Composting is a great way to turn your yard and garden debris into what we often call “black gold.” It’s the finished product of composting that can be used on our lawns and in our gardens.
In building a compost pile, the number question is, “what should I put in my compost pile?” The easiest way to remember is to think of it in terms of greens and browns. The greens provide the nitrogen and some of the moisture needed, and the browns provide the carbon source that the microorganisms need to feed on, and break down.
When you’re building a compost pile, don’t think about what you’re putting in the pile as being dead. Think about the compost pile as being alive, and full of all kinds of microorganisms, fungi, bacteria, earthworms, and other things that are just waiting to devour the items that you put into the compost pile.
When it comes to greens, the most common sources you have are grass clippings, fresh from the lawn, or kitchen scraps such as apple peels, celery, banana peels, and other fruits and vegetables all make great greens. Coffee grounds are also another great green.
When it comes to the browns in our garden, the most common thing we have are shredded leaves, dried grass clippings, and prunings from small branches. It’s this mix of greens and browns that makes the compost pile. Normally we need two to three times of the browns, or dry items, as opposed to those with moisture.
We want to start by layering the browns and the greens. The other key to success to building a compost pile is to make sure that there’s plenty of moisture. So, as I’m building this pile, you’ll need to have a hose or sprinkler handy, so that you can wet down the leaves. In a properly functioning compost pile, it should almost have the moisture of a wet sponge. One of the problems with compost piles that don’t work is that it’s too dry, and the microorganisms can’t feed.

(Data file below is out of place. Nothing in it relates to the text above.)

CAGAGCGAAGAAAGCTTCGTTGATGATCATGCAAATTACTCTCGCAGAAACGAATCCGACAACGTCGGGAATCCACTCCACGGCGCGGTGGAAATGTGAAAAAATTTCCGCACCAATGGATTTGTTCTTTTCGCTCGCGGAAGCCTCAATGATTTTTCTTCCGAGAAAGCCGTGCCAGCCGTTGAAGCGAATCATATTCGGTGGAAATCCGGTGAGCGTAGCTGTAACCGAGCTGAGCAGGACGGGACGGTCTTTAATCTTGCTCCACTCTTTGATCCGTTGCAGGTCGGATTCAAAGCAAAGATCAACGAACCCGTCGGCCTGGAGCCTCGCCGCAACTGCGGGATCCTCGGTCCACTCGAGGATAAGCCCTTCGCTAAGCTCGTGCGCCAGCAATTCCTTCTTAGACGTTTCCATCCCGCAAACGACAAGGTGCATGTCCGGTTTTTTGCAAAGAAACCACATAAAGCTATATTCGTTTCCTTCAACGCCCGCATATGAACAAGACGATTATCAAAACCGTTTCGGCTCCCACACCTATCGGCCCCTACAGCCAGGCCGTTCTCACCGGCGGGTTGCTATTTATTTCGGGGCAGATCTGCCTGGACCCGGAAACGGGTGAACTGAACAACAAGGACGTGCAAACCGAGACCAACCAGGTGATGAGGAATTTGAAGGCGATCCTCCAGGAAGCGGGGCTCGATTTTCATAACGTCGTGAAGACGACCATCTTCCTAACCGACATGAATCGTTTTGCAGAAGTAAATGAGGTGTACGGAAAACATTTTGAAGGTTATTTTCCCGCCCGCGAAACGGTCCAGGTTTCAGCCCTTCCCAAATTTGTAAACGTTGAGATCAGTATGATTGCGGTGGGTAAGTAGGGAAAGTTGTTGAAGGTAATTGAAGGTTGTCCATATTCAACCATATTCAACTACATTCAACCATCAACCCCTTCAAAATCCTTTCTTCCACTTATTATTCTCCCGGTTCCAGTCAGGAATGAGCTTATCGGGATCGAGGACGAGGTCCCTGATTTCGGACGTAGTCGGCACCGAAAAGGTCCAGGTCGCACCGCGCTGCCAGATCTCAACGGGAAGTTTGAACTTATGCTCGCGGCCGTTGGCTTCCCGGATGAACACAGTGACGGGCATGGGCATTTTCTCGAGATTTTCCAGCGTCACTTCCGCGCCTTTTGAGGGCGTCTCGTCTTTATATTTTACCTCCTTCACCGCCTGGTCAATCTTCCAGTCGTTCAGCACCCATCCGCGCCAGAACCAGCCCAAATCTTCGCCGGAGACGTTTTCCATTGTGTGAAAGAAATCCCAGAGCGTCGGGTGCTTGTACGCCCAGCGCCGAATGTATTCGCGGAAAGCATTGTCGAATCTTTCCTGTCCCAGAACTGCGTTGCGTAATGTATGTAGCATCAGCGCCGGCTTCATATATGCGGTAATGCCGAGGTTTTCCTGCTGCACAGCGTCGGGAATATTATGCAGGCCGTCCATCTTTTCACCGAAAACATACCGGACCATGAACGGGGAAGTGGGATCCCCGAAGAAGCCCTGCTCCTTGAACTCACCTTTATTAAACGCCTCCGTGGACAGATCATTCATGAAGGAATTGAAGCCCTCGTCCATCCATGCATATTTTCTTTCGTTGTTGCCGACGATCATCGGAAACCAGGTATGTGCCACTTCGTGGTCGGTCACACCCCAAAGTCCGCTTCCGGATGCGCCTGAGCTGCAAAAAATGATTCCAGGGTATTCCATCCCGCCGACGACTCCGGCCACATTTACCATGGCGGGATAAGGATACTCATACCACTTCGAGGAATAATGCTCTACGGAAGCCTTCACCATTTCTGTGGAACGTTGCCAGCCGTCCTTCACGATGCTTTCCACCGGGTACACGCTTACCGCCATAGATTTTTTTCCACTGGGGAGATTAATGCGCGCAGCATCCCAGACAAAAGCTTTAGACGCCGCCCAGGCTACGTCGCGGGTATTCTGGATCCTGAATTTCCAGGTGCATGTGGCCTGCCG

Oftentimes, homeowners don’t have a lot of greens. They may have just leaves and dry grass clippings. Garden fertilizer makes a great addition to the compost pile which can substitute for the nitrogen.
One thing that you don’t want to compost is a lot of woody material because it takes so long to break down. It’s best to chip, shred and use in other places, or send for disposal. Another thing that you don’t want to put into your compost pile are going to be scraps from the kitchen table. If it has cholesterol, fat, or oil on it, it should go into the trash. But, if you’re preparing your celery and lettuce for a salad, chop it up and the waste can go into the compost bin. But, once you put salad dressing on it, it’s not suitable for backyard composting.
Other things that you’ll want to avoid from putting into the compost pile are mainly pet waste, such as dog and cat waste. There are potential diseases that can be transmitted through those pet manures that you don’t want to put into a compost pile. However, if you have sources to get sheep, chicken, beef, and other farm animal manure waste, then those can be added to the compost pile for greens.
So, in building a successful compost pile, it’s all about the science. You have to get the right mix of browns and greens in the bin, adding sufficient moisture, and then set back and wait. If you build the compost pile properly, in about two weeks you can use a thermometer to see if it’s getting warm in the pile. That means that the compost pile is working. From there, it’s just a matter of turning it, keeping it moist, and waiting for all your garden debris to be turned into “black gold” for the garden.
This feature story prepared with Dennis Patton, Kansas State University Research and Extension Horticulture Agent, Johnson County. For more information, visit your local county extension office or visit our website at KansasGreenYards.org.